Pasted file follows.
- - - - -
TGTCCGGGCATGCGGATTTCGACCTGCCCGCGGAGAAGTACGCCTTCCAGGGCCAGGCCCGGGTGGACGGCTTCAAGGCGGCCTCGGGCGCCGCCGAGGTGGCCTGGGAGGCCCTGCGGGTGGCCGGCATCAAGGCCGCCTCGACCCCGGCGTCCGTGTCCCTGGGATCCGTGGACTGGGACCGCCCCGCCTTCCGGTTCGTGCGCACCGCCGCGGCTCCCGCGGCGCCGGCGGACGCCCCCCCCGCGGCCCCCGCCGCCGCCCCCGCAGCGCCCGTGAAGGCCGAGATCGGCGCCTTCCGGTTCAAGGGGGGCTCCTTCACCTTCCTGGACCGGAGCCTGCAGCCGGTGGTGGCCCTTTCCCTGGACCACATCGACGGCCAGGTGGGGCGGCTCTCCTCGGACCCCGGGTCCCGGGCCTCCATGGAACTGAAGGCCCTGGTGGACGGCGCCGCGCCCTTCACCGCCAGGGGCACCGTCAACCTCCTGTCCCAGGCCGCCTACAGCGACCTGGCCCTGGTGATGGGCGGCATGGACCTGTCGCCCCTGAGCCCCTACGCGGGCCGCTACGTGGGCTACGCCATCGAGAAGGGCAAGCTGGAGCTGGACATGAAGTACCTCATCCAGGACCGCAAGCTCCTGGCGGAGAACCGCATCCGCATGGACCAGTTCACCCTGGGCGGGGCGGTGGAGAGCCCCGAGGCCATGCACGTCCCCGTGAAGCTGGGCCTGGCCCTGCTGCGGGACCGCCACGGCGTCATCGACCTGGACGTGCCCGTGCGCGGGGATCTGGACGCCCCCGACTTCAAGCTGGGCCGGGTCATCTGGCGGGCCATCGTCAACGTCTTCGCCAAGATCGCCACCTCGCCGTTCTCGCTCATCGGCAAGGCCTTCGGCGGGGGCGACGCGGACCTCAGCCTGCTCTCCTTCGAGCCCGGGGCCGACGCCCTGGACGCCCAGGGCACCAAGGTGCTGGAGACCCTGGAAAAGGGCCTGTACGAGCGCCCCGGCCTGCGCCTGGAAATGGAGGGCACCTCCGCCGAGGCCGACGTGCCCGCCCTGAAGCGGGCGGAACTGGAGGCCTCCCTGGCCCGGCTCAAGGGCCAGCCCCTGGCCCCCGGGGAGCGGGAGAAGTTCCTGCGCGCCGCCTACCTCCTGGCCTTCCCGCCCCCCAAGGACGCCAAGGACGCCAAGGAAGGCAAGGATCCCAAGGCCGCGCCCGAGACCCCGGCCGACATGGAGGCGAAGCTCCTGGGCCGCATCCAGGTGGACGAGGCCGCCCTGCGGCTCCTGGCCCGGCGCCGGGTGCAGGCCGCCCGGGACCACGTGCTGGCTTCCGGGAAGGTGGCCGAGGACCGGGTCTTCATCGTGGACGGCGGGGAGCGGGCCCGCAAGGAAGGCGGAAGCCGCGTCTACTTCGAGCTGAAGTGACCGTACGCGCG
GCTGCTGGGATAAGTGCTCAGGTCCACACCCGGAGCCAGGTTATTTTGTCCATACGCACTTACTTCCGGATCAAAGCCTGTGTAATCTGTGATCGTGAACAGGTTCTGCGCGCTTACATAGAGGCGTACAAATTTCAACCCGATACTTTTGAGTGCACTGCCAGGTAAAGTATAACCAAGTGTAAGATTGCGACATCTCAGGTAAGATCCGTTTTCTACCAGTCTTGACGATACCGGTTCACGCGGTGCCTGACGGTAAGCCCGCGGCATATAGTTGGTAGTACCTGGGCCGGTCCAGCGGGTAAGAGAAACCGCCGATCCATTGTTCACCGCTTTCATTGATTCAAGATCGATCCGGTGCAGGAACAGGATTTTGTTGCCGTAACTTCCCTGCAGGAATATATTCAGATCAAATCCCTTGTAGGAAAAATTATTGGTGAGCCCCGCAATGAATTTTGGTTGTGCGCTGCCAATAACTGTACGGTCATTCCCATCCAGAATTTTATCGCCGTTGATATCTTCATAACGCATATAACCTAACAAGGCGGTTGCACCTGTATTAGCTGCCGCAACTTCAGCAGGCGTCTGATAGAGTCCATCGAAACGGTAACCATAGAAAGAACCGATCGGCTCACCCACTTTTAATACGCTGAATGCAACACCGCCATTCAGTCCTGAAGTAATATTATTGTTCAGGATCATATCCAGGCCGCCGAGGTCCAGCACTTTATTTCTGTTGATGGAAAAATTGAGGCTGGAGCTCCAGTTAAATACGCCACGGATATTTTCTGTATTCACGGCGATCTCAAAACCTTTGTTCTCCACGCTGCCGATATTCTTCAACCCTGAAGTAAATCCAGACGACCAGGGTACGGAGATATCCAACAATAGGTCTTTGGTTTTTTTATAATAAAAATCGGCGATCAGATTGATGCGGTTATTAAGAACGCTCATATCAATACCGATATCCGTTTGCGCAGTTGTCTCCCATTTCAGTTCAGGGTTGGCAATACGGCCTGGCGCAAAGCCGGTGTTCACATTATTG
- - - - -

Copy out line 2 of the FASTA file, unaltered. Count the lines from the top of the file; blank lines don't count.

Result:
GCTGCTGGGATAAGTGCTCAGGTCCACACCCGGAGCCAGGTTATTTTGTCCATACGCACTTACTTCCGGATCAAAGCCTGTGTAATCTGTGATCGTGAACAGGTTCTGCGCGCTTACATAGAGGCGTACAAATTTCAACCCGATACTTTTGAGTGCACTGCCAGGTAAAGTATAACCAAGTGTAAGATTGCGACATCTCAGGTAAGATCCGTTTTCTACCAGTCTTGACGATACCGGTTCACGCGGTGCCTGACGGTAAGCCCGCGGCATATAGTTGGTAGTACCTGGGCCGGTCCAGCGGGTAAGAGAAACCGCCGATCCATTGTTCACCGCTTTCATTGATTCAAGATCGATCCGGTGCAGGAACAGGATTTTGTTGCCGTAACTTCCCTGCAGGAATATATTCAGATCAAATCCCTTGTAGGAAAAATTATTGGTGAGCCCCGCAATGAATTTTGGTTGTGCGCTGCCAATAACTGTACGGTCATTCCCATCCAGAATTTTATCGCCGTTGATATCTTCATAACGCATATAACCTAACAAGGCGGTTGCACCTGTATTAGCTGCCGCAACTTCAGCAGGCGTCTGATAGAGTCCATCGAAACGGTAACCATAGAAAGAACCGATCGGCTCACCCACTTTTAATACGCTGAATGCAACACCGCCATTCAGTCCTGAAGTAATATTATTGTTCAGGATCATATCCAGGCCGCCGAGGTCCAGCACTTTATTTCTGTTGATGGAAAAATTGAGGCTGGAGCTCCAGTTAAATACGCCACGGATATTTTCTGTATTCACGGCGATCTCAAAACCTTTGTTCTCCACGCTGCCGATATTCTTCAACCCTGAAGTAAATCCAGACGACCAGGGTACGGAGATATCCAACAATAGGTCTTTGGTTTTTTTATAATAAAAATCGGCGATCAGATTGATGCGGTTATTAAGAACGCTCATATCAATACCGATATCCGTTTGCGCAGTTGTCTCCCATTTCAGTTCAGGGTTGGCAATACGGCCTGGCGCAAAGCCGGTGTTCACATTATTG